“Sir, could you repeat that?” The female voice on the phone asked.
“Are you deaf?” Mr. Holliday said. Without caffeine his patience wore thin every passing second.
“I said there’s a huge fire. F-I-R-E. The old warehouse downtown. There was enough fabric here to burn Ipoh twice over.”
“Okay, okay, got it. First responders will be there in ten minutes. Tell everyone to stay calm. And you are?”
Mr. Holliday considered the question.
“I am a champion. The Chinpo Coffee champion.”
Earlier in the day, Mr. Holliday sat in an open-air eatery tapping a Morse code on his temple. He wanted to tear out the throbbing vein and chop it into pieces so his head would stop pounding. His body spasmed and ached from the lack of coffee — Chinpo Coffee. There was none at home. None at the supermarket. And now he was at his third cafe of the morning hoping someone, anyone still had a spoonful of the magic powder left.
Should he start invading nearby houses next? Some paranoid old lady must have a pack or two stashed about. Why did bad luck have to follow him around like a tomcat in heat?
MV Red Fin was a very small ship. She was also a very old ship. As soon as the wave swell hit medium, she would start to make ungodly sounds — as if she were breaking. More often than not she had taken her crew to the brink of disaster. She was a problem child, but that’s what made her so special. Like any difficult ship, she was very close to her crew’s hearts. The crew took pleasure in the feeling of being the only ones who could resist her every whim… who could understand her mind. It was an unwilling compromise. They tried to keep her happy; she tried to keep them safe. The crew comprised of twenty men with Captain Mohandass in command.
Captain Mohandass was quite different from Mohan the man. Behind a façade of a long, magnificent, philosopher-like, snow white beard lay a supremely bigoted mind. He had never liked visiting Pakistan and was rather unshakable in his ‘hindutvavadi’ (Hindu supremist) beliefs. But he tried to contain his resentment…to keep his nerves calm. However, as time passed that day, Mohan was starting to get grouchy. ‘They better not harm my ship or my crew.’ Mohan thought, ‘Or ill teach them a lesson.’ The last thing he wanted was ‘an incident’. Not at this port. Not in the ‘enemy territory’. All operations had to be meticulously executed. It was his responsibility to ensure that.
Everyone in the family thought my uncle, David, would never enlist. Some even thought he might never come back from India. But, true to his word, he came back, half his original weight and with twice the amount of hair on his head, talking about tulips sticking out of guns and civil disobedience and flying elephants (he experimented) and never, ever serving beyond the Green Line.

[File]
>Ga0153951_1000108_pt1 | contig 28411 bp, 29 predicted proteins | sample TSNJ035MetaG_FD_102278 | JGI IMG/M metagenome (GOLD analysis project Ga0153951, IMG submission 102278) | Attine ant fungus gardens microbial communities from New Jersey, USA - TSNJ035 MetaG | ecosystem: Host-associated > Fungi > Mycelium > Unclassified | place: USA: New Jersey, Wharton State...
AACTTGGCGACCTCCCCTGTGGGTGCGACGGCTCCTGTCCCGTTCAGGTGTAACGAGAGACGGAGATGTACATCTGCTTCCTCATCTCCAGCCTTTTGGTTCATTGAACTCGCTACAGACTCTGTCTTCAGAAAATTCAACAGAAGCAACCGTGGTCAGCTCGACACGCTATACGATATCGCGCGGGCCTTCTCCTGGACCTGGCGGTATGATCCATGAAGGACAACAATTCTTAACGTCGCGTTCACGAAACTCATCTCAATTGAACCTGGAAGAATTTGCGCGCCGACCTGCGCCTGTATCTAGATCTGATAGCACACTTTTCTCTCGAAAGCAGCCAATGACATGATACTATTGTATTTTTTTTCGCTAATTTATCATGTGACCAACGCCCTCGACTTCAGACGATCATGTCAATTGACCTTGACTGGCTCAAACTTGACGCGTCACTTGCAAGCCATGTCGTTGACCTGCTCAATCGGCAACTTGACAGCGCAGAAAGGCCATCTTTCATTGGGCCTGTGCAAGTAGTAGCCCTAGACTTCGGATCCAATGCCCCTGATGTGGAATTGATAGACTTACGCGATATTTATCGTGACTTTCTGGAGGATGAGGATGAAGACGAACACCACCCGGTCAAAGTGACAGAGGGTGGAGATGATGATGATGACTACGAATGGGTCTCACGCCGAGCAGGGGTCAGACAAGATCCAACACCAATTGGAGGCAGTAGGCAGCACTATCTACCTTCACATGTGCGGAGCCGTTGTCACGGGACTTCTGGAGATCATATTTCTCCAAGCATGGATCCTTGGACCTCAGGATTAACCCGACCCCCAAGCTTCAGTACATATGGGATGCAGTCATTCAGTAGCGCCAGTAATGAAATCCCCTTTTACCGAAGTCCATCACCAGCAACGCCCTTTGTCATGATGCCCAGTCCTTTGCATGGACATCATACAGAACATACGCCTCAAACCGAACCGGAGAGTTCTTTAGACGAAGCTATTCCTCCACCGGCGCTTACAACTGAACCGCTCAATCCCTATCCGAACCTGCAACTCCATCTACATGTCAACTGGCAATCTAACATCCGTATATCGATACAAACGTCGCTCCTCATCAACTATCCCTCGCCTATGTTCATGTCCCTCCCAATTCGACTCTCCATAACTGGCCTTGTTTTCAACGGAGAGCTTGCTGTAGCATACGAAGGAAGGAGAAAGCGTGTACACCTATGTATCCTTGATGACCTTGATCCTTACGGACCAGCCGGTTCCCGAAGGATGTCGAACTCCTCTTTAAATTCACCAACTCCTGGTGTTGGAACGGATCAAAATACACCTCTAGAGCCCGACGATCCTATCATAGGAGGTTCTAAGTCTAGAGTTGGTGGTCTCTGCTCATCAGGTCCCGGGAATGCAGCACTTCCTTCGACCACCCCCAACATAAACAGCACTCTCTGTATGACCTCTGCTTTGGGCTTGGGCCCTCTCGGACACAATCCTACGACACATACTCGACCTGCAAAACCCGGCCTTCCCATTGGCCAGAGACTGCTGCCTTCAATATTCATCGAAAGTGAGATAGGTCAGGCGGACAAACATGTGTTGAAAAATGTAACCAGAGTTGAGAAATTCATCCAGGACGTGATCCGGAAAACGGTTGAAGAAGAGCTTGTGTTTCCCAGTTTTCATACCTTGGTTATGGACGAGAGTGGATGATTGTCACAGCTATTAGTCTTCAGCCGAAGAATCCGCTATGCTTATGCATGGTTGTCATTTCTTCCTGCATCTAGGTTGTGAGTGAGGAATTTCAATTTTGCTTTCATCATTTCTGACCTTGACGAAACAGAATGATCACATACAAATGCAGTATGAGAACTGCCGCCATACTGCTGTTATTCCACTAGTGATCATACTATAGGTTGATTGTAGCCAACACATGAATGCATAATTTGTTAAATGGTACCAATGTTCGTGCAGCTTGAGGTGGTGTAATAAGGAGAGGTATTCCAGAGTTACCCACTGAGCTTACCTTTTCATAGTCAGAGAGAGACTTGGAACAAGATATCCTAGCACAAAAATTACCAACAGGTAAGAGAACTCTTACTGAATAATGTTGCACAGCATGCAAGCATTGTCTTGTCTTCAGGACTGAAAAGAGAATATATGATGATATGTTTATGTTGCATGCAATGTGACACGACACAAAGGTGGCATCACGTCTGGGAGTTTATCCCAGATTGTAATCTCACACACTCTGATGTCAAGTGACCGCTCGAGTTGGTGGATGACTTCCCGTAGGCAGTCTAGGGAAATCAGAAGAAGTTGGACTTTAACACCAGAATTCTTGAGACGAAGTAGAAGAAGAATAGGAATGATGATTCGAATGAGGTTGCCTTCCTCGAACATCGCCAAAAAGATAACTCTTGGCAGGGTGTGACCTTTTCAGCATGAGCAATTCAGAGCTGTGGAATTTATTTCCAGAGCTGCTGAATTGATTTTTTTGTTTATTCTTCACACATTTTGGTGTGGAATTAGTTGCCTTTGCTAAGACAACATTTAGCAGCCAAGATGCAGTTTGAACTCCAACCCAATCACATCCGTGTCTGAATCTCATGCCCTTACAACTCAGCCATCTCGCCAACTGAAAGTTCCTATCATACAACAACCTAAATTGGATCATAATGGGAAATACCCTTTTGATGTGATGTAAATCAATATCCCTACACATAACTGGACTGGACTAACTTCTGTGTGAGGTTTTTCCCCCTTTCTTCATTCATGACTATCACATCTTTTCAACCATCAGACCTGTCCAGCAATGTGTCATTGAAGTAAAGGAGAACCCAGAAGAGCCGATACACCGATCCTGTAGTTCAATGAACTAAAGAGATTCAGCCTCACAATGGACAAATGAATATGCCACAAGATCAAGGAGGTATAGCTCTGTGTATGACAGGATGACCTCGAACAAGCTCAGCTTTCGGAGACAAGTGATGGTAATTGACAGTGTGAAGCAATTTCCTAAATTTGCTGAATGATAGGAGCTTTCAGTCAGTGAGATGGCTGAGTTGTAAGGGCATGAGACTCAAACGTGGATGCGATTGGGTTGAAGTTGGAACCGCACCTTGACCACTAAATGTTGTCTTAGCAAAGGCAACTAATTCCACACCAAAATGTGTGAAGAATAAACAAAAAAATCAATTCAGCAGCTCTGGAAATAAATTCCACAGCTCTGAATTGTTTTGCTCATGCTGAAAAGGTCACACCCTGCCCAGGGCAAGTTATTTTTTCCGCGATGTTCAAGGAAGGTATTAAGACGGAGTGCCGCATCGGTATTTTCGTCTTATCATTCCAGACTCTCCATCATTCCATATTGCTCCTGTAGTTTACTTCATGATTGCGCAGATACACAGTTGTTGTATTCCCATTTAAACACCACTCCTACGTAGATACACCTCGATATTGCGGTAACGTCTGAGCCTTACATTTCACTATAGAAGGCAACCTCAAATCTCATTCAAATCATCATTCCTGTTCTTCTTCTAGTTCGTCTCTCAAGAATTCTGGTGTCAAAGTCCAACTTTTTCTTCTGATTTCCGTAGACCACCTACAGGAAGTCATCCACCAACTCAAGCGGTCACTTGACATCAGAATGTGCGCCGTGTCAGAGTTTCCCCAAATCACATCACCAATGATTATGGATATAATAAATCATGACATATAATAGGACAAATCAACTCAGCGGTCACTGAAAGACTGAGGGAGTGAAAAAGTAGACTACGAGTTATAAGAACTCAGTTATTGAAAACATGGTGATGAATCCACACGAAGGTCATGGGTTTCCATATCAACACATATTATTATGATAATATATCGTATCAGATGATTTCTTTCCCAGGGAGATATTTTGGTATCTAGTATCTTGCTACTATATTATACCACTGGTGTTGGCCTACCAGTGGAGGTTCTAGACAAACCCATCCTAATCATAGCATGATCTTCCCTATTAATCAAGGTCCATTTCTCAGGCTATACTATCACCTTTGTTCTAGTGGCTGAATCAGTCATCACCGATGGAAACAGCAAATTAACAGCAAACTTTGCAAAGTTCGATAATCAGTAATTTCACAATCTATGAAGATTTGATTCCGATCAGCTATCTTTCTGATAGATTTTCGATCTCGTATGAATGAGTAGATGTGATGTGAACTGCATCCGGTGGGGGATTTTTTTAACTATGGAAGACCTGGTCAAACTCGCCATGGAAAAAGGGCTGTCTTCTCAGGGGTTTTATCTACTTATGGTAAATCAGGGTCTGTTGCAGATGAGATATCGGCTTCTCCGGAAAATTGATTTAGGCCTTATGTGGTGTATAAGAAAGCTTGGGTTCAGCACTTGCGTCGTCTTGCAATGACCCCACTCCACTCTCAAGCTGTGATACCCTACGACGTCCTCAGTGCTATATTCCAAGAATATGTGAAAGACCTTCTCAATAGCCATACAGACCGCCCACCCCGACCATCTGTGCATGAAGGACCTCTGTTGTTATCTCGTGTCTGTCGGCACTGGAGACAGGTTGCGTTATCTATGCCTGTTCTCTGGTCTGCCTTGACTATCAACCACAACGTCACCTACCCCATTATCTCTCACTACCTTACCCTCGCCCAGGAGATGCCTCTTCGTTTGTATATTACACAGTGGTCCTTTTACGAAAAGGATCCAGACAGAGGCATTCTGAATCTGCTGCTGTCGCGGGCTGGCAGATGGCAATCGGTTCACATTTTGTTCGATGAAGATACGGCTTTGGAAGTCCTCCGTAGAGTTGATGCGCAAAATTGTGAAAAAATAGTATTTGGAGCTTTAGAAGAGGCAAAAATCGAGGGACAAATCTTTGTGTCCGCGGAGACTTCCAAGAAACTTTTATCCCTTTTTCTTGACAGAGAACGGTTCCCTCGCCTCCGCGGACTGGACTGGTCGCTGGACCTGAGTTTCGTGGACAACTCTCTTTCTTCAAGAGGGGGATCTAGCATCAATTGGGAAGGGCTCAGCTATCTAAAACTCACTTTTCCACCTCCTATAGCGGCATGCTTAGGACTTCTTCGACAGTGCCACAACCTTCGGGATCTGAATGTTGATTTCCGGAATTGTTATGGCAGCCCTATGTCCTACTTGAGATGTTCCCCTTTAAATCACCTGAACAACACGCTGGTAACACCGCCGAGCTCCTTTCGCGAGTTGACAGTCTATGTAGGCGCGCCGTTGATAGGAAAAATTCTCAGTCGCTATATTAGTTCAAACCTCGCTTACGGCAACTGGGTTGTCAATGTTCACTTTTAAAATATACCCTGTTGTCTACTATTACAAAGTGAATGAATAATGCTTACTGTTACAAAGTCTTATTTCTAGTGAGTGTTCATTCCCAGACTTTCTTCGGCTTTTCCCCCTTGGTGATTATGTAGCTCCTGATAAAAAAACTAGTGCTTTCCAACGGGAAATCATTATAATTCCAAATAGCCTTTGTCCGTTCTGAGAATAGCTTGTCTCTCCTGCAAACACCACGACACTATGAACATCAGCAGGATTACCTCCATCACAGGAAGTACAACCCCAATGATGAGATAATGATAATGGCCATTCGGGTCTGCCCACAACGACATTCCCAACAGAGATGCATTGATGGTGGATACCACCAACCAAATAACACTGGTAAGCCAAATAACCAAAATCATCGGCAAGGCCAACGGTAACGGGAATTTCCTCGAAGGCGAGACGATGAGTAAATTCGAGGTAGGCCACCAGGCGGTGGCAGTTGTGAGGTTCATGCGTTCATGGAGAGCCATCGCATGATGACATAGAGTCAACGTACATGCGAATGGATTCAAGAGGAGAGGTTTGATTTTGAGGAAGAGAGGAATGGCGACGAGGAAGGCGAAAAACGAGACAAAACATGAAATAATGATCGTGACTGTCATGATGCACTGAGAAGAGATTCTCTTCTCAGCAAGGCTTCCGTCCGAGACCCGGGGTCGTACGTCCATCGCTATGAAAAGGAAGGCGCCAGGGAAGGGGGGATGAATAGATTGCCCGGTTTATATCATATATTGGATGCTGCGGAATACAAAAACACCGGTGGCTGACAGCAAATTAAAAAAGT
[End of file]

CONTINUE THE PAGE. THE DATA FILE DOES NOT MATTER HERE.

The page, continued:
I imagined the bus coming to pick him up. He must have been sitting cross-legged on the hot concrete, reading a book. I liked to think it was Indian poetry. They must have called for everyone to board the bus. He would have looked over the pages of his book, some people he would have recognised from a previous line.
“The army is filled with lines and waiting,” he tells me, “and hot, dusty days.”
“You too, let’s go. Get on that bus,” the officer would say.
He wears a tattoo of a typewriter on his right arm as a mark of his trade, as his “stigma”. He wrote a poem about his tattoo. He writes what he believes, no longer with a typewriter (as he did when he started to write in the 1980s). This is a writer, who, despite staying rooted to his surroundings, sees no boundaries in literature. He reads what comes his way and does not specifically think of literature in terms of regions, like ASEAN. That writing is universal and remains borderless is well borne out in his interview as in his writing and the influences they have had…
The author of 13 books across multiple genres, including five volumes of poetry, two children’s detective novels and a trilogy of humour stories, Felix Cheong has been invited to perform his works at international festivals all over the world, including Edinburgh, West Cork, Austin, Christchurch, Sydney, Bangalore, Hong Kong and Ubud. Cheong is the winner of Singapore’s National Arts Council’s Young Artist Award in 2000, and holds a Master’s in Creative Writing from the University of Queensland. In 2010, he was named by Readers Digest as the 29th Most Trusted Singaporean. He is currently an adjunct lecturer with the University of Newcastle, Murdoch University, Singapore University of Social Sciences and LASALLE College of the Arts. Felix Cheong’s latest collection of poetry is B-Sides and Backslides: 1986-2018.
Mitali: You have been writing poetry for more than two decades now. What made you start writing poetry?
Felix: Like sex, you always remember the first time. It began innocuously enough when I was in junior college (high school in Singapore). As a geeky teen blessed with all the social skills of a wallflower, I could only impress a classmate, on whom I had a crush, by writing her a Valentine’s Day poem. It was handwritten on a card I had made; such was the entrepreneurial spirit I had back then. But as Auden famously says, ‘poetry makes nothing happen’; so nothing happened. In any case, it was bad poetry at its finest hour, which I would have cheerfully disowned now!